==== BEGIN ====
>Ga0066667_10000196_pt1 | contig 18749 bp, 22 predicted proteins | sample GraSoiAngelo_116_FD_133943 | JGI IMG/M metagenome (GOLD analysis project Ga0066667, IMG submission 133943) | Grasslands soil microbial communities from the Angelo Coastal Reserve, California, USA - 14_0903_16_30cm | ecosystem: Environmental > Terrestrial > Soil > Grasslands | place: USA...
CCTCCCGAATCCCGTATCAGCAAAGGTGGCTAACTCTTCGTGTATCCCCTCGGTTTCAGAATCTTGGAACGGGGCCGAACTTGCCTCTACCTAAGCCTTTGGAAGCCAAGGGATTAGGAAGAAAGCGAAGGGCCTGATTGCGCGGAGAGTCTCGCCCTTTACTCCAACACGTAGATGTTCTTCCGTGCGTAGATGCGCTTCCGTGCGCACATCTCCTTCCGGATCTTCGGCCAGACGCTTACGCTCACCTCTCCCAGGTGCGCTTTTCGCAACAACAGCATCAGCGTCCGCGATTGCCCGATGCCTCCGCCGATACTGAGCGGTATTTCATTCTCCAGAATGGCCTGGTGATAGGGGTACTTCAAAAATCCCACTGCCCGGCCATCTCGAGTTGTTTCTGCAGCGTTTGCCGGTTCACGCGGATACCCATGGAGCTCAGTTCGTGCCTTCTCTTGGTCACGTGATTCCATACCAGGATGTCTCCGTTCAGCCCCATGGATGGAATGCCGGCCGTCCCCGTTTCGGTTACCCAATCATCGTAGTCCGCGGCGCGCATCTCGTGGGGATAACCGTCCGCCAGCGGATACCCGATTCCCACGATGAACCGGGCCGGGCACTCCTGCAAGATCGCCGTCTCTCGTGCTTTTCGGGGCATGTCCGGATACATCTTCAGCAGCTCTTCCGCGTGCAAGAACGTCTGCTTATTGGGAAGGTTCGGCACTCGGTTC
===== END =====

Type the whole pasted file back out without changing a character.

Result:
>Ga0066667_10000196_pt1 | contig 18749 bp, 22 predicted proteins | sample GraSoiAngelo_116_FD_133943 | JGI IMG/M metagenome (GOLD analysis project Ga0066667, IMG submission 133943) | Grasslands soil microbial communities from the Angelo Coastal Reserve, California, USA - 14_0903_16_30cm | ecosystem: Environmental > Terrestrial > Soil > Grasslands | place: USA...
CCTCCCGAATCCCGTATCAGCAAAGGTGGCTAACTCTTCGTGTATCCCCTCGGTTTCAGAATCTTGGAACGGGGCCGAACTTGCCTCTACCTAAGCCTTTGGAAGCCAAGGGATTAGGAAGAAAGCGAAGGGCCTGATTGCGCGGAGAGTCTCGCCCTTTACTCCAACACGTAGATGTTCTTCCGTGCGTAGATGCGCTTCCGTGCGCACATCTCCTTCCGGATCTTCGGCCAGACGCTTACGCTCACCTCTCCCAGGTGCGCTTTTCGCAACAACAGCATCAGCGTCCGCGATTGCCCGATGCCTCCGCCGATACTGAGCGGTATTTCATTCTCCAGAATGGCCTGGTGATAGGGGTACTTCAAAAATCCCACTGCCCGGCCATCTCGAGTTGTTTCTGCAGCGTTTGCCGGTTCACGCGGATACCCATGGAGCTCAGTTCGTGCCTTCTCTTGGTCACGTGATTCCATACCAGGATGTCTCCGTTCAGCCCCATGGATGGAATGCCGGCCGTCCCCGTTTCGGTTACCCAATCATCGTAGTCCGCGGCGCGCATCTCGTGGGGATAACCGTCCGCCAGCGGATACCCGATTCCCACGATGAACCGGGCCGGGCACTCCTGCAAGATCGCCGTCTCTCGTGCTTTTCGGGGCATGTCCGGATACATCTTCAGCAGCTCTTCCGCGTGCAAGAACGTCTGCTTATTGGGAAGGTTCGGCACTCGGTTC